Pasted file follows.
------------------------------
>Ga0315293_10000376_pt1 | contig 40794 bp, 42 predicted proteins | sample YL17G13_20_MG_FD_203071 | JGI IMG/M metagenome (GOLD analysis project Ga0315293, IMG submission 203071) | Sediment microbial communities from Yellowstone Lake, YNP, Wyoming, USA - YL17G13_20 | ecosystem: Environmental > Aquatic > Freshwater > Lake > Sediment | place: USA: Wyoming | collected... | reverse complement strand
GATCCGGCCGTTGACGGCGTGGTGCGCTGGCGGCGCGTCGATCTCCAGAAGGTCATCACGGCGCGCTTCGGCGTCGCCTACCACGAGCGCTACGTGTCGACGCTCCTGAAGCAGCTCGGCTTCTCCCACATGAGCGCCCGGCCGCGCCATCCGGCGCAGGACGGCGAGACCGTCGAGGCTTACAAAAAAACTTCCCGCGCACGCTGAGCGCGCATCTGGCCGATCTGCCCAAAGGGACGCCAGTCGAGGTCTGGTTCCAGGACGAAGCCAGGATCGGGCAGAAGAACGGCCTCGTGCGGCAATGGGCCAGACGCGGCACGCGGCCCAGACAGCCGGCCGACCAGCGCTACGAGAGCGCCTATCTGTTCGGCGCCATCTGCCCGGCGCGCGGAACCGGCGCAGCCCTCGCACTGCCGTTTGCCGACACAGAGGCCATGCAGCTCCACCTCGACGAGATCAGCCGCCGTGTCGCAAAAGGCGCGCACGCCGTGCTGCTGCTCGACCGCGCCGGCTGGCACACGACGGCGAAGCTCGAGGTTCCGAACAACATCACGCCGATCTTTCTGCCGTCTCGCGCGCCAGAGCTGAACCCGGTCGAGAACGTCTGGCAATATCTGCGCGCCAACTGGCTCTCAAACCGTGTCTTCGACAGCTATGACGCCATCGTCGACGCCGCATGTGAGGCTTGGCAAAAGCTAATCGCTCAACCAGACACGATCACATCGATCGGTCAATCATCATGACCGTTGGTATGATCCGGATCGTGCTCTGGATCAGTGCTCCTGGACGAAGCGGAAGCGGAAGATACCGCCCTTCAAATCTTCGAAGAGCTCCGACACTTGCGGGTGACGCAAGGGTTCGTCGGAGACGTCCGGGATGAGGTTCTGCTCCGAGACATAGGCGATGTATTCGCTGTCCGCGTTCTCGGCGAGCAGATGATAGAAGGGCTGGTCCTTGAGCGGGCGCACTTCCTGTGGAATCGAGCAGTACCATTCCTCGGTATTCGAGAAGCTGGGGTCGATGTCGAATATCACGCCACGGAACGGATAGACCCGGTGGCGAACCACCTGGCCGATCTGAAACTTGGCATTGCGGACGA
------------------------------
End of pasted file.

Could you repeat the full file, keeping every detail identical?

>Ga0315293_10000376_pt1 | contig 40794 bp, 42 predicted proteins | sample YL17G13_20_MG_FD_203071 | JGI IMG/M metagenome (GOLD analysis project Ga0315293, IMG submission 203071) | Sediment microbial communities from Yellowstone Lake, YNP, Wyoming, USA - YL17G13_20 | ecosystem: Environmental > Aquatic > Freshwater > Lake > Sediment | place: USA: Wyoming | collected... | reverse complement strand
GATCCGGCCGTTGACGGCGTGGTGCGCTGGCGGCGCGTCGATCTCCAGAAGGTCATCACGGCGCGCTTCGGCGTCGCCTACCACGAGCGCTACGTGTCGACGCTCCTGAAGCAGCTCGGCTTCTCCCACATGAGCGCCCGGCCGCGCCATCCGGCGCAGGACGGCGAGACCGTCGAGGCTTACAAAAAAACTTCCCGCGCACGCTGAGCGCGCATCTGGCCGATCTGCCCAAAGGGACGCCAGTCGAGGTCTGGTTCCAGGACGAAGCCAGGATCGGGCAGAAGAACGGCCTCGTGCGGCAATGGGCCAGACGCGGCACGCGGCCCAGACAGCCGGCCGACCAGCGCTACGAGAGCGCCTATCTGTTCGGCGCCATCTGCCCGGCGCGCGGAACCGGCGCAGCCCTCGCACTGCCGTTTGCCGACACAGAGGCCATGCAGCTCCACCTCGACGAGATCAGCCGCCGTGTCGCAAAAGGCGCGCACGCCGTGCTGCTGCTCGACCGCGCCGGCTGGCACACGACGGCGAAGCTCGAGGTTCCGAACAACATCACGCCGATCTTTCTGCCGTCTCGCGCGCCAGAGCTGAACCCGGTCGAGAACGTCTGGCAATATCTGCGCGCCAACTGGCTCTCAAACCGTGTCTTCGACAGCTATGACGCCATCGTCGACGCCGCATGTGAGGCTTGGCAAAAGCTAATCGCTCAACCAGACACGATCACATCGATCGGTCAATCATCATGACCGTTGGTATGATCCGGATCGTGCTCTGGATCAGTGCTCCTGGACGAAGCGGAAGCGGAAGATACCGCCCTTCAAATCTTCGAAGAGCTCCGACACTTGCGGGTGACGCAAGGGTTCGTCGGAGACGTCCGGGATGAGGTTCTGCTCCGAGACATAGGCGATGTATTCGCTGTCCGCGTTCTCGGCGAGCAGATGATAGAAGGGCTGGTCCTTGAGCGGGCGCACTTCCTGTGGAATCGAGCAGTACCATTCCTCGGTATTCGAGAAGCTGGGGTCGATGTCGAATATCACGCCACGGAACGGATAGACCCGGTGGCGAACCACCTGGCCGATCTGAAACTTGGCATTGCGGACGA